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Multi-community effects of organic and conventional farming practices in vineyards

Abstract : Understanding the response of biodiversity to organic farming is crucial to design more sustainable agriculture. While it is known that organic farming benefits biodiversity on average, large variability in the effects of this farming system exists. Moreover, it is not clear how different practices modulate the performance of organic farming for biodiversity conservation. In this study, we investigated how the abundance and taxonomic richness of multiple species groups responds to certified organic farming and conventional farming in vineyards. Our analyses revealed that farming practices at the field scale are more important drivers of community abundance than landscape context. Organic farming enhanced the abundances of springtails (+ 31.6%) and spiders (+ 84%), had detrimental effects on pollinator abundance (− 11.6%) and soil microbial biomass (− 9.1%), and did not affect the abundance of ground beetles, mites or microarthropods. Farming practices like tillage regime, insecticide use and soil copper content drove most of the detected effects of farming system on biodiversity. Our study revealed varying effects of organic farming on biodiversity and clearly indicates the need to consider farming practices to understand the effects of farming systems on farmland biodiversity.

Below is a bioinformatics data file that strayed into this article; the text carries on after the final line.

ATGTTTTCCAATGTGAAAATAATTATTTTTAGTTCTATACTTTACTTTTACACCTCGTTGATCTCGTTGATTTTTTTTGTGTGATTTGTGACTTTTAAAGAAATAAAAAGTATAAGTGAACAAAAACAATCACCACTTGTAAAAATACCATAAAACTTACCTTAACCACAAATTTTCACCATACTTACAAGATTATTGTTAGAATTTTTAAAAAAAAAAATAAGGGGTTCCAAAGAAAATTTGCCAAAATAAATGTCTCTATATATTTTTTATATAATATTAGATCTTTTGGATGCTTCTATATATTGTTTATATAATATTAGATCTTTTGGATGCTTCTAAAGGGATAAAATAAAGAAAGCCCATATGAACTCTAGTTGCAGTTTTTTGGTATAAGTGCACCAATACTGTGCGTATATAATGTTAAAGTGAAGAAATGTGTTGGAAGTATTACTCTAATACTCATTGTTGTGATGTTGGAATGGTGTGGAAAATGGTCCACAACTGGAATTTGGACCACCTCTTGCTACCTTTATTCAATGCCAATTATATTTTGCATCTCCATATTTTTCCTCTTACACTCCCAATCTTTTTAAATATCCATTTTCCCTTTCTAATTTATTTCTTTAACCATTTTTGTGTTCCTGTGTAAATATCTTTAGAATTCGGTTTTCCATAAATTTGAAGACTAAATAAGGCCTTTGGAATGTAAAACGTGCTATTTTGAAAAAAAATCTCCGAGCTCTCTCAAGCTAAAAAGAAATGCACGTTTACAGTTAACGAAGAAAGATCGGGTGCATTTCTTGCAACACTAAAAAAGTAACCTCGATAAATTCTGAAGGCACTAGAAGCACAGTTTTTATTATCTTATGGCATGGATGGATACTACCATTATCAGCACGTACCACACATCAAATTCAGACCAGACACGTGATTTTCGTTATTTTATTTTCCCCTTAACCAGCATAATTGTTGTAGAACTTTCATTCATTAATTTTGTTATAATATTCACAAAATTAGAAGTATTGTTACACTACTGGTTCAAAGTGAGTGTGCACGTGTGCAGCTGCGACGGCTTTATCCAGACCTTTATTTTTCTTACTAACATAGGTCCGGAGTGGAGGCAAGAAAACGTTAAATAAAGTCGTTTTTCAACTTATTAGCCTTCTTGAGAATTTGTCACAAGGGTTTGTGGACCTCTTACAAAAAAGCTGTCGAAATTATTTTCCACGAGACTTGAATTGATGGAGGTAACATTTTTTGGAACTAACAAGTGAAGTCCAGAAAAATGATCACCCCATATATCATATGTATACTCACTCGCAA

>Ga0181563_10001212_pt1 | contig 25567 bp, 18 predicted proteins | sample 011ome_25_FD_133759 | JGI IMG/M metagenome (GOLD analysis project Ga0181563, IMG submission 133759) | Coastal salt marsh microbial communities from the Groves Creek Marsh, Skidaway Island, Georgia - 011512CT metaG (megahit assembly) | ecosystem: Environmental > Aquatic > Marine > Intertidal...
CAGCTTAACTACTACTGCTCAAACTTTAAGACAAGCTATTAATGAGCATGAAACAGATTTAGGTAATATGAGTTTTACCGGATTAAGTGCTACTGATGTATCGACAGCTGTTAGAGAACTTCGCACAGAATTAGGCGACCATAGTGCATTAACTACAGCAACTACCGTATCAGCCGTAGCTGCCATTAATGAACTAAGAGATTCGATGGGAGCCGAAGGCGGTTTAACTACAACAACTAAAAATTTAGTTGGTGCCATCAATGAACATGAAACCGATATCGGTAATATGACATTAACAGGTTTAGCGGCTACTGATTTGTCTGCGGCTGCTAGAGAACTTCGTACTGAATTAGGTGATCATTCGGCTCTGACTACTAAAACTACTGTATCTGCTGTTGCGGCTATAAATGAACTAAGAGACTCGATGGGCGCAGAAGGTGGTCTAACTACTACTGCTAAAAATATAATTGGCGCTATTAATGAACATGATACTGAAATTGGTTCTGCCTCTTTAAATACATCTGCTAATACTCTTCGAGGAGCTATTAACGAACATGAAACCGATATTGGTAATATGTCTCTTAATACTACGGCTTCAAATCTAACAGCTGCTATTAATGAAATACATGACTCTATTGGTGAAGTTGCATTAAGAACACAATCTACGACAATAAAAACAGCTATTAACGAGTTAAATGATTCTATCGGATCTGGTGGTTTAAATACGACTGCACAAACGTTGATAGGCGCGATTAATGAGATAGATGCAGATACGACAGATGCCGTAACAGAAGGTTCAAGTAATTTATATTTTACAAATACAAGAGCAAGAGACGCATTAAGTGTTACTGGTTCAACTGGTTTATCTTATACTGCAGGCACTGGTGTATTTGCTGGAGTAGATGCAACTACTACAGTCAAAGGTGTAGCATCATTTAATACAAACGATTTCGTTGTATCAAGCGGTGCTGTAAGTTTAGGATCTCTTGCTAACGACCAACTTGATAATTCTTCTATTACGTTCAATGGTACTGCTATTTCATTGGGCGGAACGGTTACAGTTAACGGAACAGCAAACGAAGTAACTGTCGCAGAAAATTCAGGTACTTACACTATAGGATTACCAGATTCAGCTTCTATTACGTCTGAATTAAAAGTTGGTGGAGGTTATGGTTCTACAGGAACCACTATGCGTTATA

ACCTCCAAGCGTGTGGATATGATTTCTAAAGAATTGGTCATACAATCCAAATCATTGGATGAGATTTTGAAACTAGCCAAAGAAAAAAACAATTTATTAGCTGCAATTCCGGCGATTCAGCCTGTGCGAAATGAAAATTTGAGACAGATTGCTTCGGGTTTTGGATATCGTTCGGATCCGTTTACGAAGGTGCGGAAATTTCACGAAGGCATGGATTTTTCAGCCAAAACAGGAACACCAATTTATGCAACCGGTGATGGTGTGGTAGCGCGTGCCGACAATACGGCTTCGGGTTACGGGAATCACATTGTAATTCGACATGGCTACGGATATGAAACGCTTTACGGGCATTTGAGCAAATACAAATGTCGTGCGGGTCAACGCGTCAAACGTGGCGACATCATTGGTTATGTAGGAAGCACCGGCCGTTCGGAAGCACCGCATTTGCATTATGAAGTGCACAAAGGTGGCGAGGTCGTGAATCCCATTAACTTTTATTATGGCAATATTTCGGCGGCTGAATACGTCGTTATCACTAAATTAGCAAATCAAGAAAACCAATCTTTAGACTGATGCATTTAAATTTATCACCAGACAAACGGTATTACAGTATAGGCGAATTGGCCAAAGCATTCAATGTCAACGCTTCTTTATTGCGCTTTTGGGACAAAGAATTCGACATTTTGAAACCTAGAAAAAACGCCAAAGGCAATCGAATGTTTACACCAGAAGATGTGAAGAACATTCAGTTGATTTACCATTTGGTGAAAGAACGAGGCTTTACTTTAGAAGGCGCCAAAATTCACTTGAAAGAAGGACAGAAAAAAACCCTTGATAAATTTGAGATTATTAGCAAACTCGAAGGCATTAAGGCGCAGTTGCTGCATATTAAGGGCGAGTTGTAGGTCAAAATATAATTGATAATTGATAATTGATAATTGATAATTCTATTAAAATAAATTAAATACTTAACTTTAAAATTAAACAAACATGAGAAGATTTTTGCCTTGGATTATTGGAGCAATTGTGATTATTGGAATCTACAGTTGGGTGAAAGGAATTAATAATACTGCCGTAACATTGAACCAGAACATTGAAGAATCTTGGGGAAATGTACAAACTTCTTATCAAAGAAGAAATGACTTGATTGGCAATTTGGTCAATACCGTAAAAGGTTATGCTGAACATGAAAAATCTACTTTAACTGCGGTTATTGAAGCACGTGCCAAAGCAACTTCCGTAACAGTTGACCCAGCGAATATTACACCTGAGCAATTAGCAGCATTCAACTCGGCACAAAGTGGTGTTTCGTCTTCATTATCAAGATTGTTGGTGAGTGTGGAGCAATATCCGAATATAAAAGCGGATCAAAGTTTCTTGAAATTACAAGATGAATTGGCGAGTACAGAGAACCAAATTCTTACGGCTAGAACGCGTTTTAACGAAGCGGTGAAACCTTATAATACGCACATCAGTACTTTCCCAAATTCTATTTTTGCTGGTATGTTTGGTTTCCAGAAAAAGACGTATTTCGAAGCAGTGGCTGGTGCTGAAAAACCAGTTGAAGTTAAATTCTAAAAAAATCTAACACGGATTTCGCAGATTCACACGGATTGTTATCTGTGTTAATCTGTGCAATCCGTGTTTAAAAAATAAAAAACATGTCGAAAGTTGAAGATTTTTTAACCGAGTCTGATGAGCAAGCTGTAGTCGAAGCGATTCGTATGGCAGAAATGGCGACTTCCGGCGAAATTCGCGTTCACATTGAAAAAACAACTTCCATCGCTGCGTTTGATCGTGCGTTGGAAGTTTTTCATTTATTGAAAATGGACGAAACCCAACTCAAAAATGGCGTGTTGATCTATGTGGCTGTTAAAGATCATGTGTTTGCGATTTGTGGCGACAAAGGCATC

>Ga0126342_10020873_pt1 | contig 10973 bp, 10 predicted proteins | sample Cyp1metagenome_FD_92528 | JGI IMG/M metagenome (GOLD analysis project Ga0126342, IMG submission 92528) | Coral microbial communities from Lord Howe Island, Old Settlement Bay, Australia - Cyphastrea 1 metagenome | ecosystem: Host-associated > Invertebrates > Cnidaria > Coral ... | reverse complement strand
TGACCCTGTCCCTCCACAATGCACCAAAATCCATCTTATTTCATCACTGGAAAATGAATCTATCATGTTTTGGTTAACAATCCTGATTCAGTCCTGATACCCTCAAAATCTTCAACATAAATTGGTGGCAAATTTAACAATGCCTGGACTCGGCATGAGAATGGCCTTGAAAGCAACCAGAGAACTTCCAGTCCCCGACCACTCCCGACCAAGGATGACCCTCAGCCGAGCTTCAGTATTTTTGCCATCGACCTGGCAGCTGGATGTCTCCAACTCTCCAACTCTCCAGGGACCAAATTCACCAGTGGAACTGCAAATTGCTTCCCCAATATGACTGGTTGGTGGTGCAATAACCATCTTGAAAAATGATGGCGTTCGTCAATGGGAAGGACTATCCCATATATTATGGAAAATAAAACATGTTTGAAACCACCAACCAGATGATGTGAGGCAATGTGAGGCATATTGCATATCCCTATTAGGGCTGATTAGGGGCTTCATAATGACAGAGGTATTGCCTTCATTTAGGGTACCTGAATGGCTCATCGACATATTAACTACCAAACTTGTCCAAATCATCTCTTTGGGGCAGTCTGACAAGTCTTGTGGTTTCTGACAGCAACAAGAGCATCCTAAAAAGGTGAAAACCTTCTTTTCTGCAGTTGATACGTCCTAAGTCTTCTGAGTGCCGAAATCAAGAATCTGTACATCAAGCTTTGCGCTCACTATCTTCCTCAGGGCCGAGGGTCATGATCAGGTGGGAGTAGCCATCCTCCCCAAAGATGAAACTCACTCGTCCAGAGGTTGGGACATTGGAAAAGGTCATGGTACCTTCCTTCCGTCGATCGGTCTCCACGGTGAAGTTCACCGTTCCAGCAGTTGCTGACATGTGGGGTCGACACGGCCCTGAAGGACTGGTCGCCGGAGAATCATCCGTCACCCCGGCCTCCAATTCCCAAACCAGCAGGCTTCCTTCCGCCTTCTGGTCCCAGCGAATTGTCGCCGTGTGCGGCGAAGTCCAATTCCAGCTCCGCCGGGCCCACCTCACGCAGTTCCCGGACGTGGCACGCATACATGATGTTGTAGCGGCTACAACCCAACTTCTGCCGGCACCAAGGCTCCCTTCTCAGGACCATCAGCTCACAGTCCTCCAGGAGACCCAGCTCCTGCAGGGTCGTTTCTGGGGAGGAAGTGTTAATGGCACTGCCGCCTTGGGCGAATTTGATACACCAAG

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Contributor : Marion Desailly <>
Submitted on : Thursday, July 8, 2021 - 10:20:28 AM
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Noémie Ostandie, Brice Giffard, Olivier Bonnard, Benjamin Joubard, Sylvie Richart-Cervera, et al.. Multi-community effects of organic and conventional farming practices in vineyards. Scientific Reports, Nature Publishing Group, 2021, 11 (1), pp.1-10. ⟨10.1038/s41598-021-91095-5⟩. ⟨hal-03281314⟩



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